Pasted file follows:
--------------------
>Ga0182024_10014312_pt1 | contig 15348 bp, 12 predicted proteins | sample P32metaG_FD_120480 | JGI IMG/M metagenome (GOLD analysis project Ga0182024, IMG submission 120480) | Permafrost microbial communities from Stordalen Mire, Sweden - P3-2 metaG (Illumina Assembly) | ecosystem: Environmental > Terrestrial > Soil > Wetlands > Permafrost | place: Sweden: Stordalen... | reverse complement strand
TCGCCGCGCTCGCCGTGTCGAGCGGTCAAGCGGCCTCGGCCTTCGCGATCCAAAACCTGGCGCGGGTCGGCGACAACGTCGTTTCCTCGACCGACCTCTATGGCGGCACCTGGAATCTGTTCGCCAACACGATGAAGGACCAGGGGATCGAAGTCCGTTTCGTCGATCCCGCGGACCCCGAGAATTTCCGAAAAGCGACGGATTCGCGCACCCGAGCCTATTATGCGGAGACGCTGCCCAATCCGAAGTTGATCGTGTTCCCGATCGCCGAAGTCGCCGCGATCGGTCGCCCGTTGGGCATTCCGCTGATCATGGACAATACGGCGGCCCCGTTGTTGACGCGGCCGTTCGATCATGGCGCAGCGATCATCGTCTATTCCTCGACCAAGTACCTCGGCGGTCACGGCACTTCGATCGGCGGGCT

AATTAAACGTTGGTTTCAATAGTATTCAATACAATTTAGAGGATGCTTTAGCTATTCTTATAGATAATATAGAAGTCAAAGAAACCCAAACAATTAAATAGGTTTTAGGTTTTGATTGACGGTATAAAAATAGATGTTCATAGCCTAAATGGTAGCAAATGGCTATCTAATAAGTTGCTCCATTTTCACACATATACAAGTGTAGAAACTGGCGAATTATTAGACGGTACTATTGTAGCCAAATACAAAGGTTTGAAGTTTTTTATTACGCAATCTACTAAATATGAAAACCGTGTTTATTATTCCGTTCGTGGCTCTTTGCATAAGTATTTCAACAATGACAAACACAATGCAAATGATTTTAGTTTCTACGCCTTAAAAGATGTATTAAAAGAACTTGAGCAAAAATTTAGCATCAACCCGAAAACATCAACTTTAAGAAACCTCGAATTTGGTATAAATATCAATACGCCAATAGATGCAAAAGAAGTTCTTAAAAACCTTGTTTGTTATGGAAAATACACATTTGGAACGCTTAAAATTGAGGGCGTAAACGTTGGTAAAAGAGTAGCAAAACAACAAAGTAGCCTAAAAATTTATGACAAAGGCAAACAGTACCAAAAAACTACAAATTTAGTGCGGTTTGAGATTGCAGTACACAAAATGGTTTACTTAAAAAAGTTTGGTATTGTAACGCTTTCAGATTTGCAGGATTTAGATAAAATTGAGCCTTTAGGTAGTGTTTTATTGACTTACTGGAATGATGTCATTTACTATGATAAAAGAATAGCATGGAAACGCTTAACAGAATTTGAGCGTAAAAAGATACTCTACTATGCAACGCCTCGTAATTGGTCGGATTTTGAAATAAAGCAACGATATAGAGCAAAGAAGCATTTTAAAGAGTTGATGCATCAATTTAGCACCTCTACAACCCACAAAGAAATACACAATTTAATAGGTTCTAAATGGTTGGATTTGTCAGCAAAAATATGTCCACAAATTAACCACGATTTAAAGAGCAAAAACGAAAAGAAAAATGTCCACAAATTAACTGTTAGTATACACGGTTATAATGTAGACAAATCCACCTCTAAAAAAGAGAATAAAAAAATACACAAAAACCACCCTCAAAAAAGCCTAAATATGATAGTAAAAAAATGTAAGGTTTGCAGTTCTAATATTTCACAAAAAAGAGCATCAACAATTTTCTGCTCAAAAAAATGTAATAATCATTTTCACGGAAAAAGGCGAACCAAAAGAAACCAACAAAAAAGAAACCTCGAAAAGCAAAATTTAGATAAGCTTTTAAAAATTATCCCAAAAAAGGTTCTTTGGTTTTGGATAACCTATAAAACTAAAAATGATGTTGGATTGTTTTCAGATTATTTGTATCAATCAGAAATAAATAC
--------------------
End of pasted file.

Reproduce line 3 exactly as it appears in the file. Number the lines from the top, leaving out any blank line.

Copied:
AATTAAACGTTGGTTTCAATAGTATTCAATACAATTTAGAGGATGCTTTAGCTATTCTTATAGATAATATAGAAGTCAAAGAAACCCAAACAATTAAATAGGTTTTAGGTTTTGATTGACGGTATAAAAATAGATGTTCATAGCCTAAATGGTAGCAAATGGCTATCTAATAAGTTGCTCCATTTTCACACATATACAAGTGTAGAAACTGGCGAATTATTAGACGGTACTATTGTAGCCAAATACAAAGGTTTGAAGTTTTTTATTACGCAATCTACTAAATATGAAAACCGTGTTTATTATTCCGTTCGTGGCTCTTTGCATAAGTATTTCAACAATGACAAACACAATGCAAATGATTTTAGTTTCTACGCCTTAAAAGATGTATTAAAAGAACTTGAGCAAAAATTTAGCATCAACCCGAAAACATCAACTTTAAGAAACCTCGAATTTGGTATAAATATCAATACGCCAATAGATGCAAAAGAAGTTCTTAAAAACCTTGTTTGTTATGGAAAATACACATTTGGAACGCTTAAAATTGAGGGCGTAAACGTTGGTAAAAGAGTAGCAAAACAACAAAGTAGCCTAAAAATTTATGACAAAGGCAAACAGTACCAAAAAACTACAAATTTAGTGCGGTTTGAGATTGCAGTACACAAAATGGTTTACTTAAAAAAGTTTGGTATTGTAACGCTTTCAGATTTGCAGGATTTAGATAAAATTGAGCCTTTAGGTAGTGTTTTATTGACTTACTGGAATGATGTCATTTACTATGATAAAAGAATAGCATGGAAACGCTTAACAGAATTTGAGCGTAAAAAGATACTCTACTATGCAACGCCTCGTAATTGGTCGGATTTTGAAATAAAGCAACGATATAGAGCAAAGAAGCATTTTAAAGAGTTGATGCATCAATTTAGCACCTCTACAACCCACAAAGAAATACACAATTTAATAGGTTCTAAATGGTTGGATTTGTCAGCAAAAATATGTCCACAAATTAACCACGATTTAAAGAGCAAAAACGAAAAGAAAAATGTCCACAAATTAACTGTTAGTATACACGGTTATAATGTAGACAAATCCACCTCTAAAAAAGAGAATAAAAAAATACACAAAAACCACCCTCAAAAAAGCCTAAATATGATAGTAAAAAAATGTAAGGTTTGCAGTTCTAATATTTCACAAAAAAGAGCATCAACAATTTTCTGCTCAAAAAAATGTAATAATCATTTTCACGGAAAAAGGCGAACCAAAAGAAACCAACAAAAAAGAAACCTCGAAAAGCAAAATTTAGATAAGCTTTTAAAAATTATCCCAAAAAAGGTTCTTTGGTTTTGGATAACCTATAAAACTAAAAATGATGTTGGATTGTTTTCAGATTATTTGTATCAATCAGAAATAAATAC